“Pretty soon you’ll discover that teaching your children history or math or science is just an extension of everything else you’ve been teaching your kids,” she said. “You taught your kids to use a fork, to tie their shoes, and teaching them math is going to feel much the same.”
This is not to say that difficulties, confusion, and setbacks will not occur. But homeschooling parents may find the role of home educator is not far removed from the role of parent.
“Parenting and passing on the faith, as described in Deuteronomy 6:6-7, is to happen not just in formal situations, but is to happen in real life, in real time,” Waring added. “In traveling around the world speaking to homeschoolers, I’ve discovered that moms and dads who are invested in their children will work really hard to find answers.”
As in other matters of home education, the actual experience of homeschooling may look different for every family, and even every student. Some students may gain confidence or discipline from being assigned a designated study area, others may benefit from the relational environment of working together around the kitchen table, the diversity of pursuing many extracurricular activities with other families, or the structure of enrolling in courses at a local school, college, or homeschool co-op group. Without the limitations of space, time, and schedule that belong to a formal classroom, homeschool students have the ability to pursue the learning experience that has the greatest value for them.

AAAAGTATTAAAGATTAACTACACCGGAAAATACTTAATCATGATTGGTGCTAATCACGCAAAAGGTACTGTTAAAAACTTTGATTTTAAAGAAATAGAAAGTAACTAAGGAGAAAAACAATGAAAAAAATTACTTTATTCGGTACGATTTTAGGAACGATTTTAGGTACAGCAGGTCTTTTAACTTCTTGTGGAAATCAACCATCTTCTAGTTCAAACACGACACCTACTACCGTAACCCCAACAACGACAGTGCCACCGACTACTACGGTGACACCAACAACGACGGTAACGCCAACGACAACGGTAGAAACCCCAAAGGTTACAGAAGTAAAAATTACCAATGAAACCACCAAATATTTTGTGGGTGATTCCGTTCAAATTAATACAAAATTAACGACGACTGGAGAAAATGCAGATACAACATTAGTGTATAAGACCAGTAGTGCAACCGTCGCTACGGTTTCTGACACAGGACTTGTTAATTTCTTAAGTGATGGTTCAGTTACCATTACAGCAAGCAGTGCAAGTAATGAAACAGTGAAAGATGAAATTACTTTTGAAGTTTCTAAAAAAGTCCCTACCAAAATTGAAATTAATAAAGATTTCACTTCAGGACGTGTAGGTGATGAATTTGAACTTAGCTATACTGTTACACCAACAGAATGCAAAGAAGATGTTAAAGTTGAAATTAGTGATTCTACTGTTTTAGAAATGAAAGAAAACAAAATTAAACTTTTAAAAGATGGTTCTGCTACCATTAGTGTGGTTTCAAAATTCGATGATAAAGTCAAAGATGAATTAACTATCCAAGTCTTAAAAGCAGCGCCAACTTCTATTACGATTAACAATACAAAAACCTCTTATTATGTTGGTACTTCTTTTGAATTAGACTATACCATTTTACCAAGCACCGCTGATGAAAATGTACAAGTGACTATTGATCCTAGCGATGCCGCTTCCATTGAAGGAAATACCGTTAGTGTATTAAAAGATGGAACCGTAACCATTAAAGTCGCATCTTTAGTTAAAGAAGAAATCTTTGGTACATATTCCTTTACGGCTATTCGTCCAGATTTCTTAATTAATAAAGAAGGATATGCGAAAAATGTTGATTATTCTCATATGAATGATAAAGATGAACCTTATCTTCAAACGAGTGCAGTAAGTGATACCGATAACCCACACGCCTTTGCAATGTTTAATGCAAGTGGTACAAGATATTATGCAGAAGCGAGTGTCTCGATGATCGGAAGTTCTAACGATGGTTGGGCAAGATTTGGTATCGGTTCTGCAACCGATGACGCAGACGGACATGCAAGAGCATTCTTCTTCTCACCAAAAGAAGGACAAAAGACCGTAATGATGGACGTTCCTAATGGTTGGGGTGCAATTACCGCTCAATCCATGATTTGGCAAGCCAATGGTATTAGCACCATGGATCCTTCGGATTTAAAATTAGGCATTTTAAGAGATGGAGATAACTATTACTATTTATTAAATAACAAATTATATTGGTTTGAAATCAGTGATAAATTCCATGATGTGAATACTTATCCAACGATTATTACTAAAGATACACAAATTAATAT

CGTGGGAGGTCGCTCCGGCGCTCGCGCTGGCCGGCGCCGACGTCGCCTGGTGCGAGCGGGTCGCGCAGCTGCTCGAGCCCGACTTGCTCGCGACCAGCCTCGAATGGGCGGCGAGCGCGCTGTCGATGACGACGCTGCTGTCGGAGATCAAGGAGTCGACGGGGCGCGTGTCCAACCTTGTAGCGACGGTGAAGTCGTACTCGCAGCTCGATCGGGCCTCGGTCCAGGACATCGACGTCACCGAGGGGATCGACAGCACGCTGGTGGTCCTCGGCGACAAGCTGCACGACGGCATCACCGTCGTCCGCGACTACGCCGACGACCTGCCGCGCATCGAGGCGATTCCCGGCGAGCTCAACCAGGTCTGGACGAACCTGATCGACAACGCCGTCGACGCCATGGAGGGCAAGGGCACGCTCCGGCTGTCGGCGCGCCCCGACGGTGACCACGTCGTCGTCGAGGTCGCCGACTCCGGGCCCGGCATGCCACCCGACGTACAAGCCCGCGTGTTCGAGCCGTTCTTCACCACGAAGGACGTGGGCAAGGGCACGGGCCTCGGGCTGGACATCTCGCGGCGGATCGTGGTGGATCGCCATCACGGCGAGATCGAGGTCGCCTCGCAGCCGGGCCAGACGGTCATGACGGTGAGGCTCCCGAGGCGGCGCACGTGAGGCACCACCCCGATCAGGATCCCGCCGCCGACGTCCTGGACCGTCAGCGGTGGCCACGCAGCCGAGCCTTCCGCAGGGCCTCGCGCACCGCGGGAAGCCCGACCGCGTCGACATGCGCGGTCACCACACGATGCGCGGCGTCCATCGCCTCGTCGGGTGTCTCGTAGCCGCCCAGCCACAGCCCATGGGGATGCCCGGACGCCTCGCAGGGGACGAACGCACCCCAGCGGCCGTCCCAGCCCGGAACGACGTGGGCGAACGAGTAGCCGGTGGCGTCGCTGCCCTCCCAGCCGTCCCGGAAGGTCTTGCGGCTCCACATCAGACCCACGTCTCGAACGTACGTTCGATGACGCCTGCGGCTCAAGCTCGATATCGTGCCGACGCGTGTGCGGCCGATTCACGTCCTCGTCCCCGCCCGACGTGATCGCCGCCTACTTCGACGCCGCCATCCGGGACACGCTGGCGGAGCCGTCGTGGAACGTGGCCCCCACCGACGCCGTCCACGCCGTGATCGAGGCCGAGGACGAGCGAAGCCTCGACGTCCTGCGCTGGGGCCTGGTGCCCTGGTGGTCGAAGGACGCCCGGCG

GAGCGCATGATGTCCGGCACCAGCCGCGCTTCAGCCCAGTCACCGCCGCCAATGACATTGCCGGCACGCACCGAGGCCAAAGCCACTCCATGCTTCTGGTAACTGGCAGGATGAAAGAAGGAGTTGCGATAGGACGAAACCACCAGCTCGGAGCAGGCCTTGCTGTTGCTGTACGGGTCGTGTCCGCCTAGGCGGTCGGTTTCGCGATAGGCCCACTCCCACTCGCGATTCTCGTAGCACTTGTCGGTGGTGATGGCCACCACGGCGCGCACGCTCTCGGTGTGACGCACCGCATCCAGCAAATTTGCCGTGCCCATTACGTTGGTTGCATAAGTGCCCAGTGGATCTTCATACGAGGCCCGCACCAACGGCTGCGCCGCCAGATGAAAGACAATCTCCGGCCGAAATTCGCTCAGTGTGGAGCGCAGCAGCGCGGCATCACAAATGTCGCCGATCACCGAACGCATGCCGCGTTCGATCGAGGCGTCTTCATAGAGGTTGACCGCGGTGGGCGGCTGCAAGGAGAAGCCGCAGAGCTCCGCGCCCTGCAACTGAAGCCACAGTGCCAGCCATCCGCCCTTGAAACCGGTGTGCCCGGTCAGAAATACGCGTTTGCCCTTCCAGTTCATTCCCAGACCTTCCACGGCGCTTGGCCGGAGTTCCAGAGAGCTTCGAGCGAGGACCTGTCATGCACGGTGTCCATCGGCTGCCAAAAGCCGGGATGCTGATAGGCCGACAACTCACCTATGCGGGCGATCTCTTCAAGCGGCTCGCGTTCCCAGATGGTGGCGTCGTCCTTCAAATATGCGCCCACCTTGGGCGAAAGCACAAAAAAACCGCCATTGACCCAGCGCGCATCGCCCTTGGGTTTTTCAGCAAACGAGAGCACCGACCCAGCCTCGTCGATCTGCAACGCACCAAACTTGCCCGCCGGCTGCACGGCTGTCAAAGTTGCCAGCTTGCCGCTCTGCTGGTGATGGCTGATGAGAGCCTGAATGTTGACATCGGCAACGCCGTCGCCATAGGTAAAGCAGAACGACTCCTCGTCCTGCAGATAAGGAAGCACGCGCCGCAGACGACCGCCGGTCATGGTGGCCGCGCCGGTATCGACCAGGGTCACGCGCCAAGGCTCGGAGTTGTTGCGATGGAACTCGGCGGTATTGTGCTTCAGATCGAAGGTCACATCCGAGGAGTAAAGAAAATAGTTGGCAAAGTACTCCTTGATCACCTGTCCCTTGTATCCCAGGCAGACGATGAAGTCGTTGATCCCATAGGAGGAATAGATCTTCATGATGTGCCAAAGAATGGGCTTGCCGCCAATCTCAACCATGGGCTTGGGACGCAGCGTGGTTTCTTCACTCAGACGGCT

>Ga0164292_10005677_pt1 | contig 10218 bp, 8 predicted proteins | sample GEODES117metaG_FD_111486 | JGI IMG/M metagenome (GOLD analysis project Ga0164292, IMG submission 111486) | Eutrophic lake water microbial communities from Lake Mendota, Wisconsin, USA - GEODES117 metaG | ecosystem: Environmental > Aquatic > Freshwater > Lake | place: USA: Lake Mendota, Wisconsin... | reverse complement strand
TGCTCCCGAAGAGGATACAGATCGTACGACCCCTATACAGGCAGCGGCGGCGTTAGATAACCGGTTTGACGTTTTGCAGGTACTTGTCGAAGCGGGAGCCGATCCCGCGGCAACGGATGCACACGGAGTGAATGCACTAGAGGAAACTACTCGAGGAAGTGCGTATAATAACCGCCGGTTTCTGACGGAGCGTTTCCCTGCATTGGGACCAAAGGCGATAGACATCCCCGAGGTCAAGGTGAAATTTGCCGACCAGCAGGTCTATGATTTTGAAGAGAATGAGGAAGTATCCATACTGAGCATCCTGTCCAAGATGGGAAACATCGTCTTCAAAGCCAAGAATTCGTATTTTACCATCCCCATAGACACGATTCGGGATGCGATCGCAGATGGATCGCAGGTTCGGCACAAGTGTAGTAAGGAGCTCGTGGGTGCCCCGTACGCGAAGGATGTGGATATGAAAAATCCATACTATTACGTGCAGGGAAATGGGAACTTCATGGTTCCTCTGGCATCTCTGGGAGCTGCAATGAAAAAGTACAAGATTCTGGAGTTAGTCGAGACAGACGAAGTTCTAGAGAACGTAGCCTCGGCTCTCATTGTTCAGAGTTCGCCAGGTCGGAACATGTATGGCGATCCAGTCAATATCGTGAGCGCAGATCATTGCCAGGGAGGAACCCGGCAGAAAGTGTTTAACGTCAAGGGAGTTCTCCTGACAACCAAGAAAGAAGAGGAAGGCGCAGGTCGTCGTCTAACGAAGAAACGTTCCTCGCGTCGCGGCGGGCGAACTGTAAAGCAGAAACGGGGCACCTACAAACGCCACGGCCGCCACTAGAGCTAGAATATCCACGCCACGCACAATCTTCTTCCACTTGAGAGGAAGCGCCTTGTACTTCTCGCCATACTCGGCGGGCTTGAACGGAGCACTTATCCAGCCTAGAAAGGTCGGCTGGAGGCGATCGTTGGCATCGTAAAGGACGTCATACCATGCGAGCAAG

“Learning is not a dead thing,” Waring reiterated. “It’s not a static thing, a fact lying on a page to be memorized. It’s vibrant. There’s a lot of creativity, a lot of questions, a lot of possibility.”
Homeschool families enjoy wealth of resources
Wading into the abundant pool of homeschool materials, it may not take long to get mired down in curriculum confusion. It is true that the wrong curricula can leave home education stuck in the mud, but good choices give it wings to soar.
A little advance planning can reduce personal headaches and blows to the budget. The first step is to review options. Countless free or inexpensive resources can direct the decision process.
Longtime homeschooling pioneer Cathy Duffy has compiled extensive reviews in 102 Top Picks for Homeschool Curriculum. Many of those reviews are also published online at cathyduffyreviews.com. Custom-homeschool-curriculum.com and thecurriculumchoice.com are similar review sites.
Packaged or custom